AMERICA’S GUN VIOLENCE EPIDEMIC

Jean Eason

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Talia Herman

In December 2011, Eason, a 23-year-old Army veteran who had served in Afghanistan, was sitting with a friend in a car in Oakland, California, when someone began shooting through the back window. Eason was shot in the leg as he tried to jump out of the car.

We were sitting out in front of his house. I remember exactly what we were talking about. Anyone who knows me knows I love football. We were talking about that, and [my friend] looked in the rearview mirror and saw some guys approaching the car. I guess he saw them pull out a gun, but by the time I got my car started, I couldn't get out of that parking spot. They started shooting and I dived out the window, like a fucking idiot, instead of opening the door and falling out.

They say from the second that you touch down in Afghanistan, you are in an immediate battle zone. But there was nothing like that. They shot mortars at our base a few times, but they have to be pretty goddamn precise. Which was to me the big coincidence — I joined something that could definitely put my life in the line of fire. Only happen to me.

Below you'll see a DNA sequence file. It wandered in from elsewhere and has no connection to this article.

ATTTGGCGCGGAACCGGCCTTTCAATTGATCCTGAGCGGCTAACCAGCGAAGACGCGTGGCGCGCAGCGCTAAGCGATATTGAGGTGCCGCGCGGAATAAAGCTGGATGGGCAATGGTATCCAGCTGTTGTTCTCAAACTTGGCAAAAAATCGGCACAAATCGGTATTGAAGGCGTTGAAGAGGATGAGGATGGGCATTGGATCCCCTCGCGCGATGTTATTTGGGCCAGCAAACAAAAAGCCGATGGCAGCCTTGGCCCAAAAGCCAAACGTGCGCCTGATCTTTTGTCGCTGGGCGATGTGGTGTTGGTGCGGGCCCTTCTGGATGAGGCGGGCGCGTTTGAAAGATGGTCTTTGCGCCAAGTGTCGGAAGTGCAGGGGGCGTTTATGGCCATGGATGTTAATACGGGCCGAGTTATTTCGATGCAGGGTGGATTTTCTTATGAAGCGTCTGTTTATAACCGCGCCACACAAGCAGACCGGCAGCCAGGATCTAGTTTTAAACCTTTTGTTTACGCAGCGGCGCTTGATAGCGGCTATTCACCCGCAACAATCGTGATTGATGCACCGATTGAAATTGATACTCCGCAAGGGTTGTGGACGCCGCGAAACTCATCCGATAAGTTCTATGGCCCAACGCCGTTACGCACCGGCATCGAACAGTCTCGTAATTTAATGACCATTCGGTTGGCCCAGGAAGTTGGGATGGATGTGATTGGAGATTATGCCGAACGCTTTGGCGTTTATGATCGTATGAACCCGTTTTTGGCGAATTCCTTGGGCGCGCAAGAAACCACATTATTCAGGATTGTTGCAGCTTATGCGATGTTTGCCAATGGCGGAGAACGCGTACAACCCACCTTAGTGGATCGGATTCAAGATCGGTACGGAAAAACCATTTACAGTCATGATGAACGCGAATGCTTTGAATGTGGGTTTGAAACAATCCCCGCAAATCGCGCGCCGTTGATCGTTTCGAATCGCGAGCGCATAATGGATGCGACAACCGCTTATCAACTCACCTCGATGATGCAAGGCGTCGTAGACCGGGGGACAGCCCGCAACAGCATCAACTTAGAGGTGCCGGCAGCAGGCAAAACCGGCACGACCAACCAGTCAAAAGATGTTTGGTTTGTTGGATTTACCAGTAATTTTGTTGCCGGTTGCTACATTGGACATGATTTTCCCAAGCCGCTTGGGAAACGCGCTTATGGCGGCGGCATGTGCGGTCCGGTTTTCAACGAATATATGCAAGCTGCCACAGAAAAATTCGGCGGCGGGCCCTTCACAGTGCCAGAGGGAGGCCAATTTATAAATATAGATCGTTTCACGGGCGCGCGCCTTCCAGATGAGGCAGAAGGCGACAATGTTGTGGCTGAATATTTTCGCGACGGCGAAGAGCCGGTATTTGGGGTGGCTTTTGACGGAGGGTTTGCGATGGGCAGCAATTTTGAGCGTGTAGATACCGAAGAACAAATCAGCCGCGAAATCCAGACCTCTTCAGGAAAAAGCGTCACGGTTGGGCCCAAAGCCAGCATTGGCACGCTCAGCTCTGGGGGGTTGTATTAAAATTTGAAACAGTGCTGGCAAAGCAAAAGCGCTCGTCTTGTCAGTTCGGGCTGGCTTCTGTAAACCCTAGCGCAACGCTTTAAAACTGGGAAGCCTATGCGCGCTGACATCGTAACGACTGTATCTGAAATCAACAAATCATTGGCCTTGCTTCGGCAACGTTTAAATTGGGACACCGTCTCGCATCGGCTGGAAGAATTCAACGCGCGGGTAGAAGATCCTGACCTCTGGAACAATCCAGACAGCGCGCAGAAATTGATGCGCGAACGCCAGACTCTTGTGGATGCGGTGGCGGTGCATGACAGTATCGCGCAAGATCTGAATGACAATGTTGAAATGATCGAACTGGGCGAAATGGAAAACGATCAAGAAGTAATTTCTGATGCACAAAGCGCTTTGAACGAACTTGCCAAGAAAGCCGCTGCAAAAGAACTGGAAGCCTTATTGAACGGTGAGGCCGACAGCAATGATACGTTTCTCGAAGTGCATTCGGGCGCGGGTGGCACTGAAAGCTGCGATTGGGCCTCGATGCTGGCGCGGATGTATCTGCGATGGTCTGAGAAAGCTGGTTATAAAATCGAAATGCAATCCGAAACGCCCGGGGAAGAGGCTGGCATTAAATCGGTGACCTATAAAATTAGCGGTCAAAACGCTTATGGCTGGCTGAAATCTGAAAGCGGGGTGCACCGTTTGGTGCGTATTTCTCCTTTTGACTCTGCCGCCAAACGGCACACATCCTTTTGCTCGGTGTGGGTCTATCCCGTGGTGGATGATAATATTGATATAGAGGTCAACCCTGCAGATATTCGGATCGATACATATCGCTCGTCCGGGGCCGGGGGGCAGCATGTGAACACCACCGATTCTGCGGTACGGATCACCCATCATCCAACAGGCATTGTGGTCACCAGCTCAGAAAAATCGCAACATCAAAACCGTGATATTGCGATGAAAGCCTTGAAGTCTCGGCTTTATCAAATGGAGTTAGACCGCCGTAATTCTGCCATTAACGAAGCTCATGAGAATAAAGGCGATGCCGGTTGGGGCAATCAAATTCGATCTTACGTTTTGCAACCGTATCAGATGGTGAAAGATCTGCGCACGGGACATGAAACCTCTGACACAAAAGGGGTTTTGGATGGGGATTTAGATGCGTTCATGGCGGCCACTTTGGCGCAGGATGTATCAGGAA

Before the Army, I'd seen guns on Cops or TV shows or something, but I never touched one. Never. I never touched one since I've been out, either, and that's out of fear. They're pretty good at teaching you things you'll never forget. I know how to put an M4 together, but I wouldn't fuck with it.

“I joined something that could definitely put my life in the line of fire.”

I'm pro-gun, but I'm also very pro-safe-gun. I don't think regular civilians have a need for a fucking semiautomatic. We all know the difference between a .50-cal sniper rifle and a regular hunting rifle.

As told to Elisabeth Garber-Paul

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